By Danielle Garrett
Something happens to a stage when you take away the décor and centre full heartedly on the characters.
Plume, a play at the Tron theatre in Glasgow focuses on a grieving and suicidal father, whose son died in a terrorist attack on an aeroplane.
Although the play is based around the Lockerbie bombing, Andy Arnold’s artistic direction makes us forget time and place and focus on the suffering of the two main characters.
The father, Mr Peter’s (Sylvester McCoy) is a desperate and lonely man, while bellboy Maller (Gemma McElhinney) is an anxious girl and one of Mr Peter’s ex pupils whose life is going nowhere.
The relationship between Mr Peter’s and Maller is both chilling and uplifting, and Sylvester McCoy, who plays Radagast the Brown in the upcoming Hobbit movie, is not to be missed.
He manages to make a man who is both angry and bitter, and weak and helpless move in to one as a fluent and subtle performance.
It is set for the most part in a hotel room, and both characters interact and take each other on an emotional journey filled with old memories and lost hope. It reveals the suffering of the human condition and shows what happens when you lose hope.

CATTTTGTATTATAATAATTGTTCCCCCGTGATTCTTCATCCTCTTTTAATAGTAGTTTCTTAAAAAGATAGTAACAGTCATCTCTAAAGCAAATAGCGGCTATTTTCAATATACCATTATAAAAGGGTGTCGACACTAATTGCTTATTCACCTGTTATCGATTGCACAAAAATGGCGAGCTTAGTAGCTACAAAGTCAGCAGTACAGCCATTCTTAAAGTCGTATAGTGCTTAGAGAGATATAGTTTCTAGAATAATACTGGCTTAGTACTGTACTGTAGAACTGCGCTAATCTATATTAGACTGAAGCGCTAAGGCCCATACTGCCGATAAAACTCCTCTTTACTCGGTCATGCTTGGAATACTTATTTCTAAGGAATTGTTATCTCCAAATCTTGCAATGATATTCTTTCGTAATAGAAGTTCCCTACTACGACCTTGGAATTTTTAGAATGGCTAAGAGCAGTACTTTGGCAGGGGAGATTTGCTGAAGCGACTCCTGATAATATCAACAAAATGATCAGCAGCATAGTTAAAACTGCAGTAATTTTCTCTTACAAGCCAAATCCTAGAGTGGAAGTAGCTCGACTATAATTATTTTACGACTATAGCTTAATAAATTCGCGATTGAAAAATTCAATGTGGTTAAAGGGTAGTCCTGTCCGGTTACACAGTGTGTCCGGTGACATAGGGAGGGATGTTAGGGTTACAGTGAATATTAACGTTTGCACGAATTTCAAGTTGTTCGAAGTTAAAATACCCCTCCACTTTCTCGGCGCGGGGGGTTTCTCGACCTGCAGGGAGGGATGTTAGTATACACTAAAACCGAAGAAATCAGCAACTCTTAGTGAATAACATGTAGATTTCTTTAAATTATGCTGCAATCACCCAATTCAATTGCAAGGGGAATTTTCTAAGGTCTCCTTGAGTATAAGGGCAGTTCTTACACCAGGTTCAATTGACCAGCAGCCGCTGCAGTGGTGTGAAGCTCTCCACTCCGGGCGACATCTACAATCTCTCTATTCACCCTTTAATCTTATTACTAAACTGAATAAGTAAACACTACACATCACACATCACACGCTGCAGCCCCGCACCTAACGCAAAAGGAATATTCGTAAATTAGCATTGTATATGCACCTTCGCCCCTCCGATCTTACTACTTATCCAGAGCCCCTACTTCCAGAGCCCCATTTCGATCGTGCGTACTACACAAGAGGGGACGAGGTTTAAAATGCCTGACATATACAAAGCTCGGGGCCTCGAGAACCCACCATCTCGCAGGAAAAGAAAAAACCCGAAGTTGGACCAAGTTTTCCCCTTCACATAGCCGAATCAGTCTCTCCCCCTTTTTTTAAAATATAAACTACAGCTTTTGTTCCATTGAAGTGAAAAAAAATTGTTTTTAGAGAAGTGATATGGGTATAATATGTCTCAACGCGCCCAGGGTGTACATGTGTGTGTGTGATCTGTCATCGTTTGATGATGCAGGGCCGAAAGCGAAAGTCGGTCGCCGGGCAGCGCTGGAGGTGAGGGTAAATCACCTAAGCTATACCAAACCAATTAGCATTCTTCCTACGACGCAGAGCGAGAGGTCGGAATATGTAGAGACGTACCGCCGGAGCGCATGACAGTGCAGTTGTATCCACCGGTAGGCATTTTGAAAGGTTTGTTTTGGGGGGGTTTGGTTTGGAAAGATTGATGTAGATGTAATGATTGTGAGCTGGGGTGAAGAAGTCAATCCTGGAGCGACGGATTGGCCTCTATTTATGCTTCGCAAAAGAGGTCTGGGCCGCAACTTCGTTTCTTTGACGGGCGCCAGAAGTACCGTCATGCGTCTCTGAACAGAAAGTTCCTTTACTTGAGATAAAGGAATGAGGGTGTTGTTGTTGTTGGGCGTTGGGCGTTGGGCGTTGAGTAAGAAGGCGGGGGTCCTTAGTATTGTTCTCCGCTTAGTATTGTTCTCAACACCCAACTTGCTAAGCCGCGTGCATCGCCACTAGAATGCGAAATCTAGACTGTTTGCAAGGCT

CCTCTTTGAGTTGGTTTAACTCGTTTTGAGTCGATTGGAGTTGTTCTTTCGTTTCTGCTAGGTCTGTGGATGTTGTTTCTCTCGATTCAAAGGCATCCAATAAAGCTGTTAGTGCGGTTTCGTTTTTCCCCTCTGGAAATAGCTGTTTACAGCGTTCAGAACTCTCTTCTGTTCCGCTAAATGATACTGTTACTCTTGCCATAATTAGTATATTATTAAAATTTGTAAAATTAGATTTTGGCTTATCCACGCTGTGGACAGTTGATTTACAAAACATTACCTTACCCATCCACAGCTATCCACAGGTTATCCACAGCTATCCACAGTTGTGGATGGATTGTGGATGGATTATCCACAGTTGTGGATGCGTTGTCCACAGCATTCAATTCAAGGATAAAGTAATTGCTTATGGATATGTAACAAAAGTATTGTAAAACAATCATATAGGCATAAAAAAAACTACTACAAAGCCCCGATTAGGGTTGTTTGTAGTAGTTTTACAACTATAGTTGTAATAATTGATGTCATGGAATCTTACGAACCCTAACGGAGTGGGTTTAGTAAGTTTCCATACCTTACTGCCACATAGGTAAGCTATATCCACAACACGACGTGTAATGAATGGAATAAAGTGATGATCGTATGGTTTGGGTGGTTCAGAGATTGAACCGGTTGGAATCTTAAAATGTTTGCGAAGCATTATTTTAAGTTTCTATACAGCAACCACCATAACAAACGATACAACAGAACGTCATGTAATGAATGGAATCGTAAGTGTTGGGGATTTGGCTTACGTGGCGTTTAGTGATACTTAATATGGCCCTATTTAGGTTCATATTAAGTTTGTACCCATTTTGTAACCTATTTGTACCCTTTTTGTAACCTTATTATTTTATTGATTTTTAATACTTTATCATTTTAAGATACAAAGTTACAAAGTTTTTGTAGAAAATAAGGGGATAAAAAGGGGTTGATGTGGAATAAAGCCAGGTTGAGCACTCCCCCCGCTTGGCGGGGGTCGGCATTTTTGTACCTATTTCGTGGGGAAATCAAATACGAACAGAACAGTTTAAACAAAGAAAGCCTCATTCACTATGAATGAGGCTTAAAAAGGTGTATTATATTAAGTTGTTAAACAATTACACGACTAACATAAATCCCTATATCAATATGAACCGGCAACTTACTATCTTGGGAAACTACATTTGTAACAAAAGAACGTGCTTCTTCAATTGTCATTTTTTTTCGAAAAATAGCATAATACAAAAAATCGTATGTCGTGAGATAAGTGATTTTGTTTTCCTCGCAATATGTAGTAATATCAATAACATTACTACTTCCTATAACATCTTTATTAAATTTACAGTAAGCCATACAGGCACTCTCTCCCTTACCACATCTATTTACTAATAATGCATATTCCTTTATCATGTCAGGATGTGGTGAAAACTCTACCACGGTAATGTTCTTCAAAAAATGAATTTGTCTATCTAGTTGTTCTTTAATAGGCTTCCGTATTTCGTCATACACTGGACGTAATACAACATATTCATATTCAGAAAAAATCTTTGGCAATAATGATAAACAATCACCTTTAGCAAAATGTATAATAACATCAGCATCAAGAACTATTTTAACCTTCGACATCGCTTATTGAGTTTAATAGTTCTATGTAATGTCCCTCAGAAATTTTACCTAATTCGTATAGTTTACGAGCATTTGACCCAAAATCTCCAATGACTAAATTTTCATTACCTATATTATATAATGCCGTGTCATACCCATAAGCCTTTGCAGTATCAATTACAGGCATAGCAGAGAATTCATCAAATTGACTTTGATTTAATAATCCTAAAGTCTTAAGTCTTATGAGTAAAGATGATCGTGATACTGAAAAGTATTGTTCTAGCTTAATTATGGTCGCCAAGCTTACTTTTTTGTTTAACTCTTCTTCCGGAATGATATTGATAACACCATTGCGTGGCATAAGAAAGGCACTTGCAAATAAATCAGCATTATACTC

There is only one striking piece of set. A large window designed by Kenny Miller, which acts as a backdrop to the characters conversation. It does not look out on to anywhere, but changes colour from orange to pink, symbolic of a sunset and the characters’ lives coming to an end.
Mr Peter’s son, William, played by Finn Den Hertog does make an appearance, but the character does not seem to put much across to the audience, and acts more as a stage hand carrying on props and taking the young Maller off stage.
Even if only half the stage is used for almost the entirety of the play you don’t notice, because you are completely wrapped up in wonderful dialogue, which reveals much more than an amazing set could have.